Fig. 1. Smart structure: stress distribution near embedded comp.


Fig. 2. Optimal shape of an embedded device: two half ellipses.

Design of Multifunctional Laminated Glass Structures. Main goal: an anal- ysis and design of multi-functional laminated glass composite panels with advanced sound and vibration attenuation properties, predefined stiffness/ strength properties and predefined transparency characteristics.
Elastic properties of the glass layer are determined from non-destructive acoustic tests. The Young modulus and Poisson ratio are computed based on measured values of the of P-wave and shear wave speeds. In the case of tempered glass the residual stress has significant impact on stress-strain behaviour. For that reason experimental study has been performed in order to determine residual stresses in glass layers. GlasStress SCALP-05 and the scattered light method were used to determine through-the-thickness stress distribution.


Fig. 3. Through thickness residual stress distribution in temp.glass.

Free vibration analysis of the laminated glass plate strip is performed by use of FEM analysis software ANSYSv16. A plate model for LGCP with advanced fractional Kelvin-Voigt viscoelastic interlayer has been developed.


Fig. 4. Experimental setup. GlasStress SCALP-05

Head of research group:
Jüri Majak

A loss due to wear of mechanical parts is estimated to be in the range 1.3‒1.6 % of a country's gross domestic product (GDP), therefore wear protection is crucible for improving the economical efficiency of a manufacturing process. Application of a hard wear resistant overlay (called hardfacing) to a metal surface by welding or thermal spraying is a widely acknowledged way to achieve this goal. In addition to that, hardfacings are also used for restoration of worn machine parts.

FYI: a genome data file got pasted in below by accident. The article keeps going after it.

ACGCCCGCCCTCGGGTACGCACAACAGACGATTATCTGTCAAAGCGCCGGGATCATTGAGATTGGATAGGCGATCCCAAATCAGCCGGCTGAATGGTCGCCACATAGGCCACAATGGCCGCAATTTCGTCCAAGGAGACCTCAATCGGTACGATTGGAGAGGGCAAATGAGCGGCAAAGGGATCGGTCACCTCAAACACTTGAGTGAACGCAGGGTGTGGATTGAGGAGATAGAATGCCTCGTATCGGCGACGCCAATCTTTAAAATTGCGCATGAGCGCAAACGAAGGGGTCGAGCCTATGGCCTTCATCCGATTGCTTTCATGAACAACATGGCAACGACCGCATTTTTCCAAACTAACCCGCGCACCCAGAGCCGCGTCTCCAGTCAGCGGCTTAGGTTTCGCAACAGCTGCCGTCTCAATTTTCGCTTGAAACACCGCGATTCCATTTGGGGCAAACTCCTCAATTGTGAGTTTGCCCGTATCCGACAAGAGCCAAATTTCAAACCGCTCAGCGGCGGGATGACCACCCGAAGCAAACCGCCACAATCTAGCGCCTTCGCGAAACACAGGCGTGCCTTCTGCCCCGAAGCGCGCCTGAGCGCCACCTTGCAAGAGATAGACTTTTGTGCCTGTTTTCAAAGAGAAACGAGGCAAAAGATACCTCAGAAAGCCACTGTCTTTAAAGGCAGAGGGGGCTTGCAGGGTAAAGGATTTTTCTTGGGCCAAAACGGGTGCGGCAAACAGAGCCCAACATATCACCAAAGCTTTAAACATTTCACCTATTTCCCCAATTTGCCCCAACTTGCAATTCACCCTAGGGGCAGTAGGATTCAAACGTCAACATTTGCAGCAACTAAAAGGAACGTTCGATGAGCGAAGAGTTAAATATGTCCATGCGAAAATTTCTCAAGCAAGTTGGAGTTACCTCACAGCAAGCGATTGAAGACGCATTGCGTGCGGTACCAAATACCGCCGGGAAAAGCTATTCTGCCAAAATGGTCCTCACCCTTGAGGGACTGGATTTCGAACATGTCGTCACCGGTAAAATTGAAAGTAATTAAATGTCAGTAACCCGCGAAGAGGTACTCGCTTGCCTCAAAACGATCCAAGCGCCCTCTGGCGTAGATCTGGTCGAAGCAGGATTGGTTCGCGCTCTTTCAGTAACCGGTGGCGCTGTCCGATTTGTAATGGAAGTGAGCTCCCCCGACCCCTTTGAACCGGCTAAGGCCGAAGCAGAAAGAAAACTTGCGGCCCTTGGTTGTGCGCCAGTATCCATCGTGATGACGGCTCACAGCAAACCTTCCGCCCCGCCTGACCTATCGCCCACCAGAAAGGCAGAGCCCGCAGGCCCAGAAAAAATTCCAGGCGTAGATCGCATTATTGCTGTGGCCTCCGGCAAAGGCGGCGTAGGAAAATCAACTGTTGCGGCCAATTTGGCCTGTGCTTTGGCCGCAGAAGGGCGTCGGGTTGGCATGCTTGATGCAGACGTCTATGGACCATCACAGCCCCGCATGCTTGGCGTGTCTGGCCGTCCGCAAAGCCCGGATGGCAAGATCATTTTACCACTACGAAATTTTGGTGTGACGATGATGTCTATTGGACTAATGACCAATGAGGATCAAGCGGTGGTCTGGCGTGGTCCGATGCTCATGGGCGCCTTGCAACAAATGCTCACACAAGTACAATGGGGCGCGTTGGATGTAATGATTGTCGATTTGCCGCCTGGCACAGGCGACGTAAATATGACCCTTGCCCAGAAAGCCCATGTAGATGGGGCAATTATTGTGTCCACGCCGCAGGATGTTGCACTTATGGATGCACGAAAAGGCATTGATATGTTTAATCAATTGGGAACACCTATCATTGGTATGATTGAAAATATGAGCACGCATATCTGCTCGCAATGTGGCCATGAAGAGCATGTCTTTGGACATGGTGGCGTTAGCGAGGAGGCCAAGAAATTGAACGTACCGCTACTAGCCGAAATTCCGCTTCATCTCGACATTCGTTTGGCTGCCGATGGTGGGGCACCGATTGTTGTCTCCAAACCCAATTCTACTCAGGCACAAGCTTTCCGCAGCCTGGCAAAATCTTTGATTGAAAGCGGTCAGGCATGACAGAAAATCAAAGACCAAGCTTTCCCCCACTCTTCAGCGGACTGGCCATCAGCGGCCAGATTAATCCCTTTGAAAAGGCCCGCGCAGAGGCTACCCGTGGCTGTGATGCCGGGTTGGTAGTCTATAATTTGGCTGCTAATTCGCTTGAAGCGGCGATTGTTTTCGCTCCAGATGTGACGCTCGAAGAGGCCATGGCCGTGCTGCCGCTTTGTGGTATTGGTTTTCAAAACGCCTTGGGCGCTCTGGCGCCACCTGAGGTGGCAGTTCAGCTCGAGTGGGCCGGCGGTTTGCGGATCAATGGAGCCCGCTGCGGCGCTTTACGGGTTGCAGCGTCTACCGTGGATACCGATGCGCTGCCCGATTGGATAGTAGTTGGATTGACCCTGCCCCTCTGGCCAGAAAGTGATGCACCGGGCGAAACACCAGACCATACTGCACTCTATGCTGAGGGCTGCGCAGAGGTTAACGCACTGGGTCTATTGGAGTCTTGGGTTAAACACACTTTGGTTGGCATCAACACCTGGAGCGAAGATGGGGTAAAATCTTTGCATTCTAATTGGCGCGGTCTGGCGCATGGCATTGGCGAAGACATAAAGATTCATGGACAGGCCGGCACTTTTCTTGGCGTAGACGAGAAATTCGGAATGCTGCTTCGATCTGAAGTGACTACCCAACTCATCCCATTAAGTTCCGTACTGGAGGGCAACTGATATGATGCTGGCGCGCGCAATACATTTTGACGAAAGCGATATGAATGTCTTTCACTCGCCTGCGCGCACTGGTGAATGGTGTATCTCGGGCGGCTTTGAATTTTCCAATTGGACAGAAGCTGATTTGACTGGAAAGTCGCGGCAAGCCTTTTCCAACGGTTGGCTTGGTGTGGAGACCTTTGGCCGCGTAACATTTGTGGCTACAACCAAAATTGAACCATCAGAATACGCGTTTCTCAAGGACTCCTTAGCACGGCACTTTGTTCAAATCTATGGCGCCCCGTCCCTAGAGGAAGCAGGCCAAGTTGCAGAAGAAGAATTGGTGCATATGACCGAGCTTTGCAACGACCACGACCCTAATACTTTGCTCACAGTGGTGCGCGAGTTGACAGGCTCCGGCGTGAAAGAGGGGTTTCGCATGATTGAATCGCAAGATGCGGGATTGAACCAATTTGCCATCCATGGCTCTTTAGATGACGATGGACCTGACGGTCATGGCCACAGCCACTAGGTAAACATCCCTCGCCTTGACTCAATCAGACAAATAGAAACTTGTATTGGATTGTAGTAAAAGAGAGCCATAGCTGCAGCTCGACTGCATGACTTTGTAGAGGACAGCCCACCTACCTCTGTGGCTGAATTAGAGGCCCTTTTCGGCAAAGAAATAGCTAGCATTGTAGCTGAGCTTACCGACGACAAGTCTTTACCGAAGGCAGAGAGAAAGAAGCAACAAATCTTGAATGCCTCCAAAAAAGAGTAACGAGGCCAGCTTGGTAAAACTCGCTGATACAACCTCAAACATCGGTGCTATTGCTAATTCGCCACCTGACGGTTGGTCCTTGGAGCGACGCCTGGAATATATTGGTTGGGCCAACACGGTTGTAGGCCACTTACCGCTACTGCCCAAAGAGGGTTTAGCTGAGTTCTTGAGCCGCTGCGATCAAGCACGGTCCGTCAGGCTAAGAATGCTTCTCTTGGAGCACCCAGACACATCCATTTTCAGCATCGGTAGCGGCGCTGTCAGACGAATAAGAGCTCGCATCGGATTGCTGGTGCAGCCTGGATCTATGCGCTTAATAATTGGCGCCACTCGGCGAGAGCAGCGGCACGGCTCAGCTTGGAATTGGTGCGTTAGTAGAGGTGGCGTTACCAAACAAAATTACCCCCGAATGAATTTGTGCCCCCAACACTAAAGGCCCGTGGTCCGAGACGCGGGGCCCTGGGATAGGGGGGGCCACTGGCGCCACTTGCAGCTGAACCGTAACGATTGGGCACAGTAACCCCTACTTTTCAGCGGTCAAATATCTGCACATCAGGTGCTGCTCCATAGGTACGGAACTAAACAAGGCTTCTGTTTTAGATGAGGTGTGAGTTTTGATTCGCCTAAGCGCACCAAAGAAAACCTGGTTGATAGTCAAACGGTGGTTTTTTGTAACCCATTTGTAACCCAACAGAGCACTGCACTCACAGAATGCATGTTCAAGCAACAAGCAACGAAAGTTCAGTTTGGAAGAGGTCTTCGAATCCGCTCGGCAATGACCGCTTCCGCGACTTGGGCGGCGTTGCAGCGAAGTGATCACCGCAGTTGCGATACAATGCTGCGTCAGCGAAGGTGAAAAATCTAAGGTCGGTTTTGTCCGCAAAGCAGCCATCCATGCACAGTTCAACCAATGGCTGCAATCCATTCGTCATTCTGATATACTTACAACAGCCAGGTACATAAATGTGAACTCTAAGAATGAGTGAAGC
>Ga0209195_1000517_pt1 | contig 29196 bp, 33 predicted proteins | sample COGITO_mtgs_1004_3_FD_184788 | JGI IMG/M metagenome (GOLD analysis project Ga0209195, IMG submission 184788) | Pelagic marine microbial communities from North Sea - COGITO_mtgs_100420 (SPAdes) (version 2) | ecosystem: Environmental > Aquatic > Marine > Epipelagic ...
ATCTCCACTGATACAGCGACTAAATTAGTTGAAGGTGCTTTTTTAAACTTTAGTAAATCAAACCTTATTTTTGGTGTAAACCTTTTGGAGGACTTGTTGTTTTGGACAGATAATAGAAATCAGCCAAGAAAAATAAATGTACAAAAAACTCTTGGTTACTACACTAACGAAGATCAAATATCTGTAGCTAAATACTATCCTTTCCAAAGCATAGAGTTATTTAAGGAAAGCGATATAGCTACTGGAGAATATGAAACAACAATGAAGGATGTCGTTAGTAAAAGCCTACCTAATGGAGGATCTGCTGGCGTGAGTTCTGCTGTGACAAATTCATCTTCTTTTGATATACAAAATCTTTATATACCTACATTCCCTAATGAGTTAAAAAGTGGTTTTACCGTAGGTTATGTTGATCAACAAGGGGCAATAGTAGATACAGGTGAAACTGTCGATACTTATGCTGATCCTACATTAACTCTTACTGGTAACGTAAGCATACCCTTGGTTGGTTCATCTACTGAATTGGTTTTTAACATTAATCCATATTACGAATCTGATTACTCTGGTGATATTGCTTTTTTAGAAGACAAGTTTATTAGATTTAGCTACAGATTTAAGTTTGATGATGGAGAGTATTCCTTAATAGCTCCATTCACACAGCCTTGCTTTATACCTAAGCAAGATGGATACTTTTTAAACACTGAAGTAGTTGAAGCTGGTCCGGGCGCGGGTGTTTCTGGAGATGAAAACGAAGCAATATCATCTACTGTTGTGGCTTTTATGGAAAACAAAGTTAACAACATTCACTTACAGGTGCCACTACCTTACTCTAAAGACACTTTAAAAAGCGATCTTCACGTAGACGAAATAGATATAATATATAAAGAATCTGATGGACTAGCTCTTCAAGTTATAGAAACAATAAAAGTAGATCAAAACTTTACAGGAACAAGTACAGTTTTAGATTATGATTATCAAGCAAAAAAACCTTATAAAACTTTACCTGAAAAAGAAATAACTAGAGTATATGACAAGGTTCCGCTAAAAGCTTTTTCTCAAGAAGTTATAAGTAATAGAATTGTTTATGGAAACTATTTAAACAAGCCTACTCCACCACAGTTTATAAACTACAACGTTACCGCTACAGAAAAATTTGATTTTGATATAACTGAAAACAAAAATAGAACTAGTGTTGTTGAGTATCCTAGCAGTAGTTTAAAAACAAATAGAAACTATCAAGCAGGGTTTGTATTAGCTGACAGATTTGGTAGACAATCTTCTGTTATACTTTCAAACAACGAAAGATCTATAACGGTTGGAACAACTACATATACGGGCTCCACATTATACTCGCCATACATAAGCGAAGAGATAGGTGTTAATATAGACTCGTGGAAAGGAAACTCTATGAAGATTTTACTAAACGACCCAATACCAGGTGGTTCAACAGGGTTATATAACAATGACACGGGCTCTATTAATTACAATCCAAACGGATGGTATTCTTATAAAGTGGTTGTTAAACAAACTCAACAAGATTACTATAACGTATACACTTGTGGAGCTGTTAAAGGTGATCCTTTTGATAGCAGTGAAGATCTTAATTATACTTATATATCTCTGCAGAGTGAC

The research in TTÜ has been focused on composite hardfacings with a nickel- or iron-based matrix, reinforced by carbide (WC/W2C) and carbide-based (WC-Co, Cr3C2-Ni, TiC-NiMo) particles, for work under different wear types (abrasion, erosion, abrasive-impact wear) in a broad range of temperatures (20‒650 ºC). The main objective of the research has been to tailor the wear resistance of the hardfacings according to the working conditions and, on the other hand, to lower the final price. High velocity oxy-fuel spraying (HVOFS) and plasma transferred arc welding (PTAW) have been mostly applied as hardfacing technologies. HVOFS technology is principally used for hardfacings with thickness up to 1 mm and PTAW one – for hardfacings with thickness over 1 mm. The advantage of the HVOFS process is a much lower heat input to the substrate, what provides its lower distortion and neglidgible or absent loss of mechanical properties due to the annealing effect. In their turn, PTAW hardfacings demonstrate a much higher adhesion and resistance to impact loading, but the thermal input to the substrate is relatively high.


Fig 1. Left - Microstructure of WC-Co reinforced HVOFS hardfacing with FeCrSiB matrix. Right - microstructure of WC/W2C reinforced PTAW hardfacing with stainless steel matrix.


Fig  2. Left - comparison of wear rates of common wear resistant materials and composite hardfacings. Top right - scheme of the abrasive wear . Bottom right - scheme of abrasive-impact wear.